16th of December was like every other Tuesday at Reykjavík City Council. The minority criticised the majority for all sort of issues, voted against them and lost.
One issue was different though.
Representatives of all six parties with delegates in the council decided to introduce together a resolution urging the minister of fisheries to enlarge the whale sanctuary in Faxaflói Bay, just outside Reykjavik.
Since whaling resumed in Iceland in 2003, after a pause of 13 years, almost all of the minke whaling has been taking place in Faxaflói and 80% of it at the very border of the whale watching area, resulting in clashes between Reykjavík whale watching operators and the small but influential group of active whaling supporters.
In the spring of 2013 Steingrímur J. Sigfússon, the former minister of fisheries, decided to enlarge the whale watching area by a relatively small amount, to which the whalers responded by saying it would mean the end of minke whaling.
The current minister, Sigurður I. Jóhannsson, who is sympathetic to the whalers’ cause, made it one of his first tasks to put the whale watching area back where it was before.
Traditionally the centre/right Progressive Party and the right wing Independence Party have been more supportive of the whaling but now that has changed, at least in Reykjavík.
All parties, across political lines, voted last week in favour of the resolution calling for the whale sanctuary to be enlarged, and therefore in fact for whaling to leave Faxaflói Bay.
Only one council member abstained, but nobody voted against.
This is indeed very good news for whales and for the International Fund for Animal Welfare (IFAW) which has campaigned to end the cruel and unnecessary whaling in Iceland for more than 11 years.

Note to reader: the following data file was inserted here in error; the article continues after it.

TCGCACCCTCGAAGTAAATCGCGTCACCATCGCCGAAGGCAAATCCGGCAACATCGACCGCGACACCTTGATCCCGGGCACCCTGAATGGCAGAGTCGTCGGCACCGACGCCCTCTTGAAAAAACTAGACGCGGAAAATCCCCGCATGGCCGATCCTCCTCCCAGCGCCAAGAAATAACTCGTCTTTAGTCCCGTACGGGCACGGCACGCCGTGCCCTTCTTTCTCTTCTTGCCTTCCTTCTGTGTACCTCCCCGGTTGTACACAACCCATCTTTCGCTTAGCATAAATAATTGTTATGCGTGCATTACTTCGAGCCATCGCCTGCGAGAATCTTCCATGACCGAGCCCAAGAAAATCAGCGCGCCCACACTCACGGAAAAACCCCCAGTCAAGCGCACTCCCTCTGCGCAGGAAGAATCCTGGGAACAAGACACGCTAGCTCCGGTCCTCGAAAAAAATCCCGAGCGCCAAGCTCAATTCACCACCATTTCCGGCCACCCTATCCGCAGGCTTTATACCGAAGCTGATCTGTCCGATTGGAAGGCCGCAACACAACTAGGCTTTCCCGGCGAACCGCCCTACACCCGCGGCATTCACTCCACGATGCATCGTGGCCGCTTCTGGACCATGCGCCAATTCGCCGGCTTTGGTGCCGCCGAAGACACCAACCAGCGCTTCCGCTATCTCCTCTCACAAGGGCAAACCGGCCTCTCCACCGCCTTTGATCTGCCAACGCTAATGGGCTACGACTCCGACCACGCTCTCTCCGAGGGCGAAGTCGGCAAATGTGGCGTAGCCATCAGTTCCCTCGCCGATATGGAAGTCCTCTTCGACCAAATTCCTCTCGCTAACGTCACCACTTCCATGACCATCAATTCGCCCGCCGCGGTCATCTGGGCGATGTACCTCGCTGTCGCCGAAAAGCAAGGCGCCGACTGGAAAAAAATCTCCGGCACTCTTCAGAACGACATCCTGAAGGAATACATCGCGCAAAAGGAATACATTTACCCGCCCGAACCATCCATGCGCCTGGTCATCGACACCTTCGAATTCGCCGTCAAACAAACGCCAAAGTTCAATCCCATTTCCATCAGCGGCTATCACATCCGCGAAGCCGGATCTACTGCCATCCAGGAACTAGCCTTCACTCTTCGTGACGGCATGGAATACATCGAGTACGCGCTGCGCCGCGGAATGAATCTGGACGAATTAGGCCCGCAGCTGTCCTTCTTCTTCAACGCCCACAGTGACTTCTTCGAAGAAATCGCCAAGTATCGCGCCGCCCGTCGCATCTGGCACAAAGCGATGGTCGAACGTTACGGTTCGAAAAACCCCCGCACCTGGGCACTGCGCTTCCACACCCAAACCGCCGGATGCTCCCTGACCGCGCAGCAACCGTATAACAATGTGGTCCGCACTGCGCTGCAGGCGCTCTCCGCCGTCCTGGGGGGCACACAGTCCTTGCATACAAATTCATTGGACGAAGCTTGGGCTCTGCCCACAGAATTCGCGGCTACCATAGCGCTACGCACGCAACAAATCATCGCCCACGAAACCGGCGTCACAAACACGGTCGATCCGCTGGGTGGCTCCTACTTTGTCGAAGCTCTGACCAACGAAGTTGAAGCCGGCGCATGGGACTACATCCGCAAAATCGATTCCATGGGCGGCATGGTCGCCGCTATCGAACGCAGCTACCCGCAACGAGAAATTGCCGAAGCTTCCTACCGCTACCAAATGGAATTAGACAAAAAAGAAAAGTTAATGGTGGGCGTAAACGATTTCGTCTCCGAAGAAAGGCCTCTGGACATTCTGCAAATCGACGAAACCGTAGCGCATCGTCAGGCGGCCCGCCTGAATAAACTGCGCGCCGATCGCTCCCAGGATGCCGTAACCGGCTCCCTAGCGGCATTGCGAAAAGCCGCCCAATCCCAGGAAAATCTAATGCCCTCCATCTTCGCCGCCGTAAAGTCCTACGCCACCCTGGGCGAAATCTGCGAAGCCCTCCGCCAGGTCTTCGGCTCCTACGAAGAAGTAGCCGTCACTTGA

This positive result has been brought about by close cooperation between different stakeholders within Iceland, mainly the Icelandic Tourism Association and Icewhale (the organisation of whale watch operators) as well as open-minded politicians.
Unfortunately it is the minister of fisheries, not Reykjavik City, who decides if whaling can continue in the bay outside this most northern capital in the world but this decision makes it much harder for the minister and his government not to reconsider the issue.
More than 100,000 tourists go whale watching from Reykjavík alone, making it the single biggest organised tourism activity in the city.
This cannot be ignored anymore.
The strong partnership between IFAW and Icewhale, resulting in the Meet Us Don´t Eat Us project, Whale Friendly Restaurants and much more has opened the eyes of people within Iceland for the need for change and informed foreign tourists about the importance of choosing responsible whale watching rather than a cruel hunting activity that has no place in the 21st Century.
Article source: IFAW